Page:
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Ponzi World (Over 3 Billion NOT Served): Primed for the Globalization Death Blow

Ponzi World (Over 3 Billion NOT Served): Primed for the Globalization Death Blow.

Primed for the Globalization Death Blow

The events of 2008 couldn’t kill the globalized (wage) slave trade. Policy-makers reached down into the toilet of history and rescued the globalized ponzi scheme from itself. It never once occurred to them that it’s logically impossible to indefinitely sustain a system that is inherently imbalanced with respect to supply and demand. However, it’s the actions taken since then that are critical in setting up the final death blow to globalization. The squandering of fiscal and monetary resources, the mass outsourcing of remaining jobs and industries, the renewed speculation and risk taking. It had to be this way. Had policy-makers made any incremental attempt to “reform” the system post-Lehman, they very likely could have nursed this globalized fiasco for another decade or more. However, given the renewed vertically manic disposition of markets, there is minimal chance of that happening now. 2008 weakened the foundation, and the past five years squandered all support. Now will come the death blow…


All In At Dow Casino (Yes, again)
I will be the first to admit, that exactly five years ago near the depths of the post-Lehman collapse, I would have said that the probability of new stock market highs in five years was zero. Yet here we are, new stock market highs, new highs in margin debt, new highs in risky loans, new housing bubbles, new IPO speculation, new highs in global debt levels, new high in billionaires. It’s unbelievable. After the 1929 crash my grandparents’ generation never touched debt or stocks again in their entire lifetime.  All of which means that this current generation didn’t learn one thing from 2008. Therefore what comes next will teach these amoral dumbfucks a lesson that they will never, ever, ever, forget.
 
A Binary Catastrophe
Central Banks have created a one-way rally for five years, which means that we face a one-way collapse. As Prechter pointed out recently, there is no easy exit from a bubble. There is no easy wind-down and gentle landing. Bubbles implode, leaving faint remnant of their existence. They are inherently hollow and therefore not based upon tangible asset values or collateral. Bubble valuations are premised upon what the next fool is willing to pay and therefore when the supply of fools with money are exhausted, assets experience “discontinuous price discovery”, which is accompanied by “soiling of the underwear”.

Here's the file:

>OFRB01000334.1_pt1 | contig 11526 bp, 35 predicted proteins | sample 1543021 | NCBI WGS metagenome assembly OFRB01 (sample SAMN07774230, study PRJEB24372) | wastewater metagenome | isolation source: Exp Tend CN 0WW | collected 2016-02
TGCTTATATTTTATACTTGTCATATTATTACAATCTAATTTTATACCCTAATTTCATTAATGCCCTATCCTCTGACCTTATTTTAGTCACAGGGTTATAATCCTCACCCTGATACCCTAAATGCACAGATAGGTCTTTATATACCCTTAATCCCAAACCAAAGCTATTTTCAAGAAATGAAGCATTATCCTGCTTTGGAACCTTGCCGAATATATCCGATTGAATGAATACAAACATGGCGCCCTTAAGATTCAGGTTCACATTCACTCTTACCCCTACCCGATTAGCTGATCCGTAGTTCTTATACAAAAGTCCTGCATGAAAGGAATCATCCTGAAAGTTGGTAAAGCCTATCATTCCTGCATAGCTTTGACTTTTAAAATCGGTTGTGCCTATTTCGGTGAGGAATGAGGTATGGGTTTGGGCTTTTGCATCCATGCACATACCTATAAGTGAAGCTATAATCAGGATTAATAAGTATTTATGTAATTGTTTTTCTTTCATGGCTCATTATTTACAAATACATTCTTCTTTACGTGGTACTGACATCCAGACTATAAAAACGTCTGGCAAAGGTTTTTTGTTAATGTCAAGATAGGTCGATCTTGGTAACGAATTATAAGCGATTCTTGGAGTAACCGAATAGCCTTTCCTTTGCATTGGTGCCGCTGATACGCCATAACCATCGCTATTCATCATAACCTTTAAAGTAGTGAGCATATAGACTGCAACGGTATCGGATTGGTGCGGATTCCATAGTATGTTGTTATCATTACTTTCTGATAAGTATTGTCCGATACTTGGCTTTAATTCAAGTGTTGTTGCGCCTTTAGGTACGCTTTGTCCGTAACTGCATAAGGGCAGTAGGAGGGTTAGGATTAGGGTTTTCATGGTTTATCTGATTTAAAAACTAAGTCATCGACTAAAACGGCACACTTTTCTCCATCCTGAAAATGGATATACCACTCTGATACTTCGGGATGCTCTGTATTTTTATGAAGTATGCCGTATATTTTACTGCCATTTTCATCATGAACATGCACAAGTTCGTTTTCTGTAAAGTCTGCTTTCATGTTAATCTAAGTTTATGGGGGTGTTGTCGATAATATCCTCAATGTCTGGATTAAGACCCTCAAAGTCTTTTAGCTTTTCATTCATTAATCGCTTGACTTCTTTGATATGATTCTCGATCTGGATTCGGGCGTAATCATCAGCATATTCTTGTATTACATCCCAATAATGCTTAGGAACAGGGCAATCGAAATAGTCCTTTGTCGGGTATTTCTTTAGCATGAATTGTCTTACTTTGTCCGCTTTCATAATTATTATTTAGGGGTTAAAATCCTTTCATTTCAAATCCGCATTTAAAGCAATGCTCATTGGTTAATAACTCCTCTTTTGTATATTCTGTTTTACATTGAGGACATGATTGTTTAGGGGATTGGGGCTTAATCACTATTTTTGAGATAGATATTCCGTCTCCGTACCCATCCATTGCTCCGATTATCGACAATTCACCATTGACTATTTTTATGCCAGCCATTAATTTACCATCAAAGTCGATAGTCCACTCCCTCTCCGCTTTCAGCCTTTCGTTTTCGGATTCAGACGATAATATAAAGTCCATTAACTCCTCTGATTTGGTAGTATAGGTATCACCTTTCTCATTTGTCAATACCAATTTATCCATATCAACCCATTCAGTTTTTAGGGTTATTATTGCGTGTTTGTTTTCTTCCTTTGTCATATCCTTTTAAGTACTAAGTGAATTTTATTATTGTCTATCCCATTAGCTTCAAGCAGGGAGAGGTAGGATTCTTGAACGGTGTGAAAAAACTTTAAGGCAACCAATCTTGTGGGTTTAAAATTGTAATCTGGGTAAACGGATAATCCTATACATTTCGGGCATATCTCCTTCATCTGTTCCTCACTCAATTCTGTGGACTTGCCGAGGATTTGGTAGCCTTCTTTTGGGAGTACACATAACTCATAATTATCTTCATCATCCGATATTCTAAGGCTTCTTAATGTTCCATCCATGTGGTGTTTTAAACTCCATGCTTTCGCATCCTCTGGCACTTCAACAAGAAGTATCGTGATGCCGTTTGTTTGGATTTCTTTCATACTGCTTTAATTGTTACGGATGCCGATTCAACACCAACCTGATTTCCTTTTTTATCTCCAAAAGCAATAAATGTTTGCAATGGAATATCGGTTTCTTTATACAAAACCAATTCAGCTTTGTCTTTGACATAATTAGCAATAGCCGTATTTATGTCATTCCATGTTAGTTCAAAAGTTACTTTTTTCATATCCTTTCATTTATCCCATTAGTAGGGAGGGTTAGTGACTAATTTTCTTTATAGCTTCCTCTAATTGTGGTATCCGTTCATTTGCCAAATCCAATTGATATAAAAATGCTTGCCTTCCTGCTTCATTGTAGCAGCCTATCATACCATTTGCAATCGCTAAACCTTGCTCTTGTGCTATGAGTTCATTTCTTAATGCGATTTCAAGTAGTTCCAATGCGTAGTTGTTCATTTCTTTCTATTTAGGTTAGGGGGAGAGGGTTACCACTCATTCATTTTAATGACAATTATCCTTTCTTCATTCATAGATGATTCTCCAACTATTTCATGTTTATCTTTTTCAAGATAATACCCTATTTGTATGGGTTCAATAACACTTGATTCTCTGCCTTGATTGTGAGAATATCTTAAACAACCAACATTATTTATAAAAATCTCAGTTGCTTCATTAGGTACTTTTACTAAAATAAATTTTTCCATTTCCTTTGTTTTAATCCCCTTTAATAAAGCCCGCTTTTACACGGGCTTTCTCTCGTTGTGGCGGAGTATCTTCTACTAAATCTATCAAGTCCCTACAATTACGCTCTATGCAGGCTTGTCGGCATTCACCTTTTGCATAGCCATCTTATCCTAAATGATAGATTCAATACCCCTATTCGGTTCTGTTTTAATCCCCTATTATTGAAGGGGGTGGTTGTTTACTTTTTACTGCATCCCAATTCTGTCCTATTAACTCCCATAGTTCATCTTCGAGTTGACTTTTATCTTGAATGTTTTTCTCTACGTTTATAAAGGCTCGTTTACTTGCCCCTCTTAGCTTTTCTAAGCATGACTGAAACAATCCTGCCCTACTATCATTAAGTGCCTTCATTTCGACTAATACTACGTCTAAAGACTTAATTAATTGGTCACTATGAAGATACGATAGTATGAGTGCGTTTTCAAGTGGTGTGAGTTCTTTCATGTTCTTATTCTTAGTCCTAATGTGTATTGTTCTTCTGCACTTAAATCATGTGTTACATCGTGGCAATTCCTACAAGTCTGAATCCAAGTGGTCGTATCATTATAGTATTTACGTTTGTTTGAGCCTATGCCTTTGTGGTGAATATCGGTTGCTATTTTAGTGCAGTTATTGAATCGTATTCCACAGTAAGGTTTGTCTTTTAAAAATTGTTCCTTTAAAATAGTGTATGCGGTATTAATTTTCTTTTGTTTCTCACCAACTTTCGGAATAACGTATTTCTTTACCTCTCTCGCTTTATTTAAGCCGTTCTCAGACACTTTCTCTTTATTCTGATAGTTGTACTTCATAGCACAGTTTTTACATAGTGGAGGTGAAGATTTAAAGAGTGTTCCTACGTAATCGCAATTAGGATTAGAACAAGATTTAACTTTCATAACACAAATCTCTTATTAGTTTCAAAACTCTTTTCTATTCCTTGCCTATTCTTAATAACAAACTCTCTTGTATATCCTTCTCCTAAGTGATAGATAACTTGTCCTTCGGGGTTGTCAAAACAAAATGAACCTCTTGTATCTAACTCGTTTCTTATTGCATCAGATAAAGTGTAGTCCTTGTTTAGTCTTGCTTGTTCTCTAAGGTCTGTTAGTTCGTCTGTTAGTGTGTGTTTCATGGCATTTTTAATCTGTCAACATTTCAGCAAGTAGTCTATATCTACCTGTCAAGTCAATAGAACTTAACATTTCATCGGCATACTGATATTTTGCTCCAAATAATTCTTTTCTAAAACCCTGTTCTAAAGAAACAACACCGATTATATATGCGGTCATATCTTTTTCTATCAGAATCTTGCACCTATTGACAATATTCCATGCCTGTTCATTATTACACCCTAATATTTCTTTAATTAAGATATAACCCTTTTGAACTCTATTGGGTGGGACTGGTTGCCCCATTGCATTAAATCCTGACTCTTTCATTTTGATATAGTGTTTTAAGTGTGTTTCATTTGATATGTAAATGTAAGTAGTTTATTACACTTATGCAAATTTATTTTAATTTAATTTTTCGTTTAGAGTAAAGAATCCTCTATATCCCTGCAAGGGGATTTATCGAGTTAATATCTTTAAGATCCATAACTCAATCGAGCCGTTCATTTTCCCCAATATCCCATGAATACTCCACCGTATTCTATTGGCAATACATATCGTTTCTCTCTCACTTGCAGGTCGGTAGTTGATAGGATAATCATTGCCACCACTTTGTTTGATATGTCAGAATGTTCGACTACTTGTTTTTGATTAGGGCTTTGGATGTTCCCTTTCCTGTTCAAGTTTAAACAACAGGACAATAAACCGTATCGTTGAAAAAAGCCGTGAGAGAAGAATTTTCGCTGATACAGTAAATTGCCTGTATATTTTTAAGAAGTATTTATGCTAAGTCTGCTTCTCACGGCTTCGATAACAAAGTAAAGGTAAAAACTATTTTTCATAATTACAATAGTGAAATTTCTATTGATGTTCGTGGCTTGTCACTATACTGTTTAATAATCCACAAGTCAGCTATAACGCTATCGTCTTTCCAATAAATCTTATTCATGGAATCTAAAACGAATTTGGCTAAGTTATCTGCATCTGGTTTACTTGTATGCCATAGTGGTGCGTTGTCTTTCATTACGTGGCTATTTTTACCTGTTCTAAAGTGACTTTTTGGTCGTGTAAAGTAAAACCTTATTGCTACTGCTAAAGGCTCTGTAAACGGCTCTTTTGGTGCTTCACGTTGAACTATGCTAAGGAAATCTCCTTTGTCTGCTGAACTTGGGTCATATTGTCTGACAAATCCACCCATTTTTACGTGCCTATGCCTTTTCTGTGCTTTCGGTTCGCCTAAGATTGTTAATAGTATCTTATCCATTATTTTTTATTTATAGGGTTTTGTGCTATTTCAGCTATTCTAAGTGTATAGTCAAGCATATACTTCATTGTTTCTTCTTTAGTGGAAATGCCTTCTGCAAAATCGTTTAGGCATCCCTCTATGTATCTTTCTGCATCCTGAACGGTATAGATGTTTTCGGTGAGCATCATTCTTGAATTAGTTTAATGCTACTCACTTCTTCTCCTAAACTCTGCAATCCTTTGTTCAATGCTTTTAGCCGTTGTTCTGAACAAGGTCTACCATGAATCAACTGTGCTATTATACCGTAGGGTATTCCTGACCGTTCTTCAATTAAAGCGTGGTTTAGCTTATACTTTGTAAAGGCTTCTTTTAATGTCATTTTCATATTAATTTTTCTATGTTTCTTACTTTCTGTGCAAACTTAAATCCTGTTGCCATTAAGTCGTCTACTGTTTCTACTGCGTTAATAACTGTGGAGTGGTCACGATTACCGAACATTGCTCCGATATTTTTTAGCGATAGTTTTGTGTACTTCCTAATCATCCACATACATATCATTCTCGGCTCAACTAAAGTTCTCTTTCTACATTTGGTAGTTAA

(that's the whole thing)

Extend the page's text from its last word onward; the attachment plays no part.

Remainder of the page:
Proximate Risks
The initial catalyst for the global collapse could begin anywhere. Social mood has been manipulated higher by Central Banks so we have no idea when the masses will realize that they are all in at the casino and about to lose their asse(t)s yet again. In addition, the artificial suppression of volatility – economic, financial and social has suppressed geopolitical risk as well, so we should expect a major flaring of geopolitical tensions to occur concurrently with a market collapse.
 
Carry Trade Risks
The highest risks, as I’ve said before are the carry trades – borrowing in one currency and lending in a higher yielding currency and leveraging up 10x. The key to these trades are the funding currencies – Japanese Yen and U.S. dollar. Therefore if these currencies rally, the carry trades will have to come off, which means the nations being funded by the carry trades will experience higher interest rates and more than likely a credit “event”. So we need to keep an eye on currencies.
 
Interest Rate/Asset Reallocation Risk
That said, the other major risk is interest rates. The U.S. Treasury rate(s) are considered the risk free rates and therefore are baked into every financial calculation on the planet. So if the current rise in interest rates continues or accelerates, then that would bring about asset reallocation and put an end to the Central Bank drip feed levitation trick now supporting risk markets.
Ten Year Treasury Yields (Interest Rates) are at a two year high
Albeit, sadly and pathetically they are still lower than they were in 2009 during the depths of the recession, reflecting the deflating state of the real economy; however, if these interest rates continue to rise, they will likely continue rising until the wheels come off of the bus aka. a “Risk Off” event:
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